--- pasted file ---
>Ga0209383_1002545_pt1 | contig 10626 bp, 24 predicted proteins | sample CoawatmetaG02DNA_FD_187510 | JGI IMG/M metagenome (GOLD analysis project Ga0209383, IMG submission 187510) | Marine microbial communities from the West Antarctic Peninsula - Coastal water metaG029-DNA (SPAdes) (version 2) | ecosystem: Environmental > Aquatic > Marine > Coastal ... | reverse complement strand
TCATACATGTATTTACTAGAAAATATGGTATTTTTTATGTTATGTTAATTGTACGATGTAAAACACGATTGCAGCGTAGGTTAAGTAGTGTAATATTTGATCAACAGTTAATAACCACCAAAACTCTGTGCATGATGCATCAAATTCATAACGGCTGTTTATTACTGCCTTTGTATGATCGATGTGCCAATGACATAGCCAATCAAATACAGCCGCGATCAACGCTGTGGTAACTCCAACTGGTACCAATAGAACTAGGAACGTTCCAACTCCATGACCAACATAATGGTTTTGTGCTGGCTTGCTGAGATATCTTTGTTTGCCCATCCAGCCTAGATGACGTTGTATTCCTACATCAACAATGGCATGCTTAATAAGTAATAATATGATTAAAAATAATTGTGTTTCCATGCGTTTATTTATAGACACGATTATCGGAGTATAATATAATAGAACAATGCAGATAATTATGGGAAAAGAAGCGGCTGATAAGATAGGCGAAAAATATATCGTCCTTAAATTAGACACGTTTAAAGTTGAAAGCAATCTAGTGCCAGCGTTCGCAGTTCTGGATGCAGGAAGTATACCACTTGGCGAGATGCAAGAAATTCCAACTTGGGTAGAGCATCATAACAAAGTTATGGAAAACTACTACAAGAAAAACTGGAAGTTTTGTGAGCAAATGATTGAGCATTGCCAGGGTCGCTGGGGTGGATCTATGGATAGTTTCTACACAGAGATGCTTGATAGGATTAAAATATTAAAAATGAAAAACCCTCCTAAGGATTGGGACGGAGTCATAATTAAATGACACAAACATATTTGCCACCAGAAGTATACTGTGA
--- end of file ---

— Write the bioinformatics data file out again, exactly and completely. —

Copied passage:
>Ga0209383_1002545_pt1 | contig 10626 bp, 24 predicted proteins | sample CoawatmetaG02DNA_FD_187510 | JGI IMG/M metagenome (GOLD analysis project Ga0209383, IMG submission 187510) | Marine microbial communities from the West Antarctic Peninsula - Coastal water metaG029-DNA (SPAdes) (version 2) | ecosystem: Environmental > Aquatic > Marine > Coastal ... | reverse complement strand
TCATACATGTATTTACTAGAAAATATGGTATTTTTTATGTTATGTTAATTGTACGATGTAAAACACGATTGCAGCGTAGGTTAAGTAGTGTAATATTTGATCAACAGTTAATAACCACCAAAACTCTGTGCATGATGCATCAAATTCATAACGGCTGTTTATTACTGCCTTTGTATGATCGATGTGCCAATGACATAGCCAATCAAATACAGCCGCGATCAACGCTGTGGTAACTCCAACTGGTACCAATAGAACTAGGAACGTTCCAACTCCATGACCAACATAATGGTTTTGTGCTGGCTTGCTGAGATATCTTTGTTTGCCCATCCAGCCTAGATGACGTTGTATTCCTACATCAACAATGGCATGCTTAATAAGTAATAATATGATTAAAAATAATTGTGTTTCCATGCGTTTATTTATAGACACGATTATCGGAGTATAATATAATAGAACAATGCAGATAATTATGGGAAAAGAAGCGGCTGATAAGATAGGCGAAAAATATATCGTCCTTAAATTAGACACGTTTAAAGTTGAAAGCAATCTAGTGCCAGCGTTCGCAGTTCTGGATGCAGGAAGTATACCACTTGGCGAGATGCAAGAAATTCCAACTTGGGTAGAGCATCATAACAAAGTTATGGAAAACTACTACAAGAAAAACTGGAAGTTTTGTGAGCAAATGATTGAGCATTGCCAGGGTCGCTGGGGTGGATCTATGGATAGTTTCTACACAGAGATGCTTGATAGGATTAAAATATTAAAAATGAAAAACCCTCCTAAGGATTGGGACGGAGTCATAATTAAATGACACAAACATATTTGCCACCAGAAGTATACTGTGA